Former Irish defender Ian Harte believes that Giovanni Trapattoni is killing Irish football, adding he felt that the Italian should have been sacked after the European Championships.
Responding to questions about his international future, the Reading defender told the Irish Independent that he had not retired from but had not been considered as Trapattoni did not know that he was eligible to play for Ireland.This lack of interest from the Italian worries Harte who said:
“I’m a passionate Irishman and I just think he’s killing Irish football at the moment. He’s stuck in his ways, and seems to have his favourite XI and if they’re fit they will play, no matter how they’re doing for their club. He should have gone after Euro 2012 and given someone else a chance, but then I don’t know if it would have cost too much to pay him off. I just think people need to start standing up to this. It’s a disgrace what’s happening.”
Harte’s Reading team-mate Stephen Kelly released a statement last week in response to Trapattoni’s claim that he would only make himself available if he was guaranteed a game. Harte went on to admit that there was more to that story and suggested Trapattoni would be in trouble if the full story was ever known:
“It’s a joke. I’ve seen Stephen Kelly’ phone, pretty much every one of the Reading last have seen it, and we’re thinking: ‘What’s going on’? If the press were to see the full text, that would be end of Trap. Stephen has a text from Trapattoni saying. ‘We’re going to rest you and bring young lads into the squad’.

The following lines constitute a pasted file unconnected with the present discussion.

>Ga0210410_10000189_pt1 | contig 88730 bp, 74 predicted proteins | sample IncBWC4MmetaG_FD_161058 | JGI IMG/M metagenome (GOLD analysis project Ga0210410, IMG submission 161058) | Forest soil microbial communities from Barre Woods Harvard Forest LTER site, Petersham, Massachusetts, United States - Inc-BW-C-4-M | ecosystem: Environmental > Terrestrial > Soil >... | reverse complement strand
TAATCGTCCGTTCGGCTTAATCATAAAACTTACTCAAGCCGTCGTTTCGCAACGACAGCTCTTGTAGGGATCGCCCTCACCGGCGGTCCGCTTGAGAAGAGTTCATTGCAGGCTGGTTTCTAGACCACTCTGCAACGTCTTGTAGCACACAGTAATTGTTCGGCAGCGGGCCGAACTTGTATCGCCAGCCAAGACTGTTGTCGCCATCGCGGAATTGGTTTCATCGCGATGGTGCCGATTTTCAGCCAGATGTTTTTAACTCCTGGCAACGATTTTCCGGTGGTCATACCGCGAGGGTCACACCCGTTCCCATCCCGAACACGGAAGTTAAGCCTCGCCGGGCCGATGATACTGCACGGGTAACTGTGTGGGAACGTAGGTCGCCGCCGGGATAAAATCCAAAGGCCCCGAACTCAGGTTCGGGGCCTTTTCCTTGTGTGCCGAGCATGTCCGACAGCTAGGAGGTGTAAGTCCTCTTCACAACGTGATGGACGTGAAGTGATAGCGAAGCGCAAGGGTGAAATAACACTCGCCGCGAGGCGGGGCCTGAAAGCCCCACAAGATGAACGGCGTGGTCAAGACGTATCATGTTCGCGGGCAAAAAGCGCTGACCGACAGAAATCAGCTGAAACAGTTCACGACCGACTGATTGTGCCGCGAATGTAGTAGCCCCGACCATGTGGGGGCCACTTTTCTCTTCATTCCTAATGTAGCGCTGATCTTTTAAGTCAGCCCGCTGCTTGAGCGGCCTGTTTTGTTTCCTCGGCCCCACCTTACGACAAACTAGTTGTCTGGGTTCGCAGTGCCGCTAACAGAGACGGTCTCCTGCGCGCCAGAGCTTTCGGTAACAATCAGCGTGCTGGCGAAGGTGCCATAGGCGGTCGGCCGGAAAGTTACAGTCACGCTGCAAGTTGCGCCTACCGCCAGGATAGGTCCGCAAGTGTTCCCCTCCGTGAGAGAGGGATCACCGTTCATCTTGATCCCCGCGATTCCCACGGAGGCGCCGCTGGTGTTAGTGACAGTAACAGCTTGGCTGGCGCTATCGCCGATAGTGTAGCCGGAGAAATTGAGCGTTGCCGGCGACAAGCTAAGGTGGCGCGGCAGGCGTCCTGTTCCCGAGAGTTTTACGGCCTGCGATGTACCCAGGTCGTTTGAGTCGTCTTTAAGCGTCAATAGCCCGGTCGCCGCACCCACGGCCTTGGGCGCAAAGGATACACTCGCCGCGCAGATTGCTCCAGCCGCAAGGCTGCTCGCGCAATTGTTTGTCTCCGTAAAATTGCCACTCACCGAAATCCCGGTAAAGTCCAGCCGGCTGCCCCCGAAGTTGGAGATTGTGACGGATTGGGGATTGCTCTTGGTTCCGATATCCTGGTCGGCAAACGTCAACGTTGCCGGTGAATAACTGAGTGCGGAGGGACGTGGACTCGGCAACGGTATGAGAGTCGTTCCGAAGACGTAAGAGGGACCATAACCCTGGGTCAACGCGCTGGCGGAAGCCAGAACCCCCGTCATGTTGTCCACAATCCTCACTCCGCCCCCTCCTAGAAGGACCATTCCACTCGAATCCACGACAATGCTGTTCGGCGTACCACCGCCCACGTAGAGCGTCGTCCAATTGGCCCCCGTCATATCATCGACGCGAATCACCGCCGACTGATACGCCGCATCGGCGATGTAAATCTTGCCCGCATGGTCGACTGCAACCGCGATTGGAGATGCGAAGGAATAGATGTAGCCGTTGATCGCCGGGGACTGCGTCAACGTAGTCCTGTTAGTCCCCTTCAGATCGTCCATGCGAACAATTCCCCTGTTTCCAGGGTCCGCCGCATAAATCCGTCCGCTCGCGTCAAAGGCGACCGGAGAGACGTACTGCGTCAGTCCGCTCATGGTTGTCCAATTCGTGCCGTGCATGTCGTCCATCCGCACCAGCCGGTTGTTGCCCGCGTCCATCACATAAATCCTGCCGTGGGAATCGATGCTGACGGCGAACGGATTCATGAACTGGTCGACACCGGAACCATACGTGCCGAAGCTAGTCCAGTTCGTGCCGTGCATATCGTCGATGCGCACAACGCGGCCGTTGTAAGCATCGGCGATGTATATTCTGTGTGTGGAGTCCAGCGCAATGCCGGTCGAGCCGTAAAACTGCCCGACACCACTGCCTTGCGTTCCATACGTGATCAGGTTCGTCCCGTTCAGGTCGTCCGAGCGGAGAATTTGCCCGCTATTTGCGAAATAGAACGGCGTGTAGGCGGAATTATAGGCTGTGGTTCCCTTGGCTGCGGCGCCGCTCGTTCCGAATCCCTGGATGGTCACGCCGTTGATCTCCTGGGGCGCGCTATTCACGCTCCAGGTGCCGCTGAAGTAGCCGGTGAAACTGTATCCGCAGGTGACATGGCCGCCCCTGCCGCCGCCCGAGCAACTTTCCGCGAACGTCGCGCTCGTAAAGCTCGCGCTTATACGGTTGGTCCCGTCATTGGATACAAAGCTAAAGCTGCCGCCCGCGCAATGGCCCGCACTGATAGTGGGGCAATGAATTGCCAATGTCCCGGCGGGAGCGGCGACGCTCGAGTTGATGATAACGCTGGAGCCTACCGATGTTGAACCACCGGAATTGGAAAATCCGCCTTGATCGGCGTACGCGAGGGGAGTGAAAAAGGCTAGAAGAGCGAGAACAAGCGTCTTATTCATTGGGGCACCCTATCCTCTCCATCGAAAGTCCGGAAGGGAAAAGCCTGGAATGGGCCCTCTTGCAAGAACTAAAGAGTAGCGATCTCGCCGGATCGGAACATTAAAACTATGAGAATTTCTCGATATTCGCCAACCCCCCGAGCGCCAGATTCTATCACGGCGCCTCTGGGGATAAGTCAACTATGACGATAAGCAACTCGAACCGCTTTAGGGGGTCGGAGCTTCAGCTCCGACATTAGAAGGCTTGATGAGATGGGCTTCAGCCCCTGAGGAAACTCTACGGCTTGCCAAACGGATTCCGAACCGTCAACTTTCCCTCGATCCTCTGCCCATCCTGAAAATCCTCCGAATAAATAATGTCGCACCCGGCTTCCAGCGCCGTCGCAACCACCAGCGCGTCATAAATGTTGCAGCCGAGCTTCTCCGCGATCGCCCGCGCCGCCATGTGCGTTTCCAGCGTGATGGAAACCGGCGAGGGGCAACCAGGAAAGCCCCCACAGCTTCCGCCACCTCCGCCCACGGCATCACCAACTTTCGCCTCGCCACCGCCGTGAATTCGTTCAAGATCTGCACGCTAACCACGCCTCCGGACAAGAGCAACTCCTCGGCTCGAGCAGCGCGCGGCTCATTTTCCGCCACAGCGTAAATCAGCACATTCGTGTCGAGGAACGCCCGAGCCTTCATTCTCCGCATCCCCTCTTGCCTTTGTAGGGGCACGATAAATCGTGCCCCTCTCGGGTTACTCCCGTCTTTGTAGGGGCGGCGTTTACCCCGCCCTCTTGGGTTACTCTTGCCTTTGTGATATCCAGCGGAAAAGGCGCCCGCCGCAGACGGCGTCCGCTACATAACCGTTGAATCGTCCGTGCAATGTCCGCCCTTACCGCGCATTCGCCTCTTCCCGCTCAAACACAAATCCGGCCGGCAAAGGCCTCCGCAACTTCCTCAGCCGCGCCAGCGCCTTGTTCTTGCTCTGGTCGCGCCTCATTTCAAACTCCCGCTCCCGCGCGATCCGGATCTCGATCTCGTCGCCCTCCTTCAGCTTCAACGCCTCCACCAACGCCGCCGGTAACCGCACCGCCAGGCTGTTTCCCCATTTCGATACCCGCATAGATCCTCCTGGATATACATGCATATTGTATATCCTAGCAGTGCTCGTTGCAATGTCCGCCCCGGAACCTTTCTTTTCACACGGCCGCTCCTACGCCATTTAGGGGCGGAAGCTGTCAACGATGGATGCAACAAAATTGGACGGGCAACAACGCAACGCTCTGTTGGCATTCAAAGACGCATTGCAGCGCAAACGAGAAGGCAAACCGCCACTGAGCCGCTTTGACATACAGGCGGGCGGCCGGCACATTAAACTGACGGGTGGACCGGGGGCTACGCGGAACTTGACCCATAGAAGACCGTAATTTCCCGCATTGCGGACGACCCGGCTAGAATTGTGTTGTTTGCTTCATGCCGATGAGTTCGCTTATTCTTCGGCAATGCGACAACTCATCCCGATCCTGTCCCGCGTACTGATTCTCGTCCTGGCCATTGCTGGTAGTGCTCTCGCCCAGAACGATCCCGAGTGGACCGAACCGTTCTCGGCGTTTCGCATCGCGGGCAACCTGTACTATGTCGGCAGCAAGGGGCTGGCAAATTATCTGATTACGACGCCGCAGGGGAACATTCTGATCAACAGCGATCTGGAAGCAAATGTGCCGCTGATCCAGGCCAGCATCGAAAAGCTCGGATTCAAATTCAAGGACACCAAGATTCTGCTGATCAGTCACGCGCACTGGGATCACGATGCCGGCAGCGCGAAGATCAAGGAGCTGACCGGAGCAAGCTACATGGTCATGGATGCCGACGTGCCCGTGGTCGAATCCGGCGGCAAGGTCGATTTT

“Stephen says: ‘Well, I’m a bit disappointed, I would love to come over and play in the game, but I understand if you want to do that, you’re the manager. I accept your decision. I want to come and play’.
“Stephen was told a young lad would be playing and then he puts Paul McShane at right-back. He (Kelly) is devastated and then the manager comes out and says what he does in the press. It’s hard for Stephen to respond because he’s pretty much digging his own grave.
“Disagreements happen in dressing-rooms. Players can fall out with managers. People can fall out with managers. People get on the phone or meet up and sort it out, nip it in the bud. It doesn’t need to come out in the press. It’s forgotten about. But this thing with Stephen? It’s crazy.”